We’re really excited about returning to Brantwood on the shores of Coniston to exhibit some of Marks work in this beautiful Setting. Mark is busy painting at the moment, as the exhibtion will show his oil and mixed media paintings. The theme is “From Fells to Shore” The paintings will show the fells, rivers and valleys as they make their way down to the estuary and sea shore.
It opens on Wednesday March 16th and will run until Sunday 24th April.
We had hoped to host Marks Solo Exhibition in August as usual this year but due to the Coronvirus we have postponed until 2021.
However the Gallery in Rosegarth on Main Street in Ravenglass can be visited by appointment (and will return to normal opening times when guidance allows). This shows a large selection of Marks works and you can arrange to view specific pieces that are shown on the website.
Marks Latest Linocut!
Just Call Sarah on 0777 388 6982 or email: firstname.lastname@example.org to arrange an appointment.
2020. We’re looking forward to opening the gallery at Estuary Views Gallery & Tea room in Rosegarth, Ravenglass again on February 15th , we’re normally open Wednesdays to Sundays (Thats when the tea rooms are open) But we’re happy to open the gallery at other times so if you’d like to come and view Marks artwork please call 0777 388 6982 to arrange a time.
Marks linocuts are going to be in Brantwood House, Coniston, home of John Ruskin in a solo exhibition in the Studio starting March 30th and running until June 2nd. Join Mark for a private view on April 11th at 6.30 – 8.00pm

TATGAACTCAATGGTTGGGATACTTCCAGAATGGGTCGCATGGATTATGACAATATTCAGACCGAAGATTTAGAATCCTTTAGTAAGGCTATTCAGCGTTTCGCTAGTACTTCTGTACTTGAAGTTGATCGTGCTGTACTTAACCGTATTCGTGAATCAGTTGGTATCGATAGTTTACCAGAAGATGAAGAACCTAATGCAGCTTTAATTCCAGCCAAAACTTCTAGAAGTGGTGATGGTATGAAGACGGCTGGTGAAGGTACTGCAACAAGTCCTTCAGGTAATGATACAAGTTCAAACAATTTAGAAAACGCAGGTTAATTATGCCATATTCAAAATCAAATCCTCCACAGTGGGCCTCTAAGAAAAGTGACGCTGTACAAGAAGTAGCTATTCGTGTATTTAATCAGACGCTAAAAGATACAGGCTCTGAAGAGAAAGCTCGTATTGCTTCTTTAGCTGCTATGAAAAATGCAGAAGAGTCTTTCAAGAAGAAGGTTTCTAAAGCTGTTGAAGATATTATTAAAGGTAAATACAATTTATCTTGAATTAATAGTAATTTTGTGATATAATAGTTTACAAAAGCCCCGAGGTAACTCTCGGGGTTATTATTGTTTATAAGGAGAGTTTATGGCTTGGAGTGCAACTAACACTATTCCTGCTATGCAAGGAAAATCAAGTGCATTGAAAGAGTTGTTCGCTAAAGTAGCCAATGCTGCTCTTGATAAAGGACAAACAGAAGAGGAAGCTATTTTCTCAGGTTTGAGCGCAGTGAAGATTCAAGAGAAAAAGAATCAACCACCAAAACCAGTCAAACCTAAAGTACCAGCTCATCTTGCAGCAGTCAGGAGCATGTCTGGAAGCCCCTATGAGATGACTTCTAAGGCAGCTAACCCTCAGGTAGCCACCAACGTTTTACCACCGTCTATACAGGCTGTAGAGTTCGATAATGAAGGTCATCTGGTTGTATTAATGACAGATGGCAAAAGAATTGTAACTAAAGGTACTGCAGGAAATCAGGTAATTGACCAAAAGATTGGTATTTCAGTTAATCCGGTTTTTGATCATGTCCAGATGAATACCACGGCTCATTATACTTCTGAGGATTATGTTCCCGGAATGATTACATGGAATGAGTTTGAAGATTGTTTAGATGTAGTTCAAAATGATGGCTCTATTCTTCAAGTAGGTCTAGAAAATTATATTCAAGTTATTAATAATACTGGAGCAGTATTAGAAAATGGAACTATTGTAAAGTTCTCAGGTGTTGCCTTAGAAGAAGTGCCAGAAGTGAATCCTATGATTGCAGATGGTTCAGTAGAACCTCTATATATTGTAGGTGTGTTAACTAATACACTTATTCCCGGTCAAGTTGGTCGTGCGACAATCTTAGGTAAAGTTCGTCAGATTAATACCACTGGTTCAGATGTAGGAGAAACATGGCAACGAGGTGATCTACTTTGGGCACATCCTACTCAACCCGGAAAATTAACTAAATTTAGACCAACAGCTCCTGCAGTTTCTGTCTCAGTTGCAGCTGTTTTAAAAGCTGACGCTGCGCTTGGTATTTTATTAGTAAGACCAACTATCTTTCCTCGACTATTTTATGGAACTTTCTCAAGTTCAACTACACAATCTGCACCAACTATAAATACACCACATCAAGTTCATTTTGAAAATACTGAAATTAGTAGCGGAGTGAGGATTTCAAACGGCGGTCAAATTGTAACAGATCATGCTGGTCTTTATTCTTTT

Marks linocuts are also going to be shown in Appleby in the Courtyard Gallery as part of a Spring Print exhibition featuring well know Printmakers. Starts Monday 25th March
Marks on a tight deadline to get some more linocuts ready for next years submissions to exhibitions. As just one linocut edition can take 6 – 8 weeks to print its a race against time and a lot of hard work for Mark.
We’ve added a few pictures to show how Mark goes about producing them, together with a brief description.
Mark starts by drawing a sketch, carefully planning the colours as a series of colours over lapping each other, starting with the palest. He then begins to cut, using sharp tools, to carve away the parts of the block (wood or lino) that he does not want to receive the ink.
The raised parts of the block are inked, then a sheet of paper is placed over the block. The block is then run through a press. The cutting and inking process is repeated over and over again with each colour.
Mark may also use several reductions in lino and in wood, the blocks may have ink removed by rubbing with rags or paper, and graduations of colour may be created using very large rollers. All this opportunity for variation means that each and every print is slightly different and a unique piece of artwork in its own right.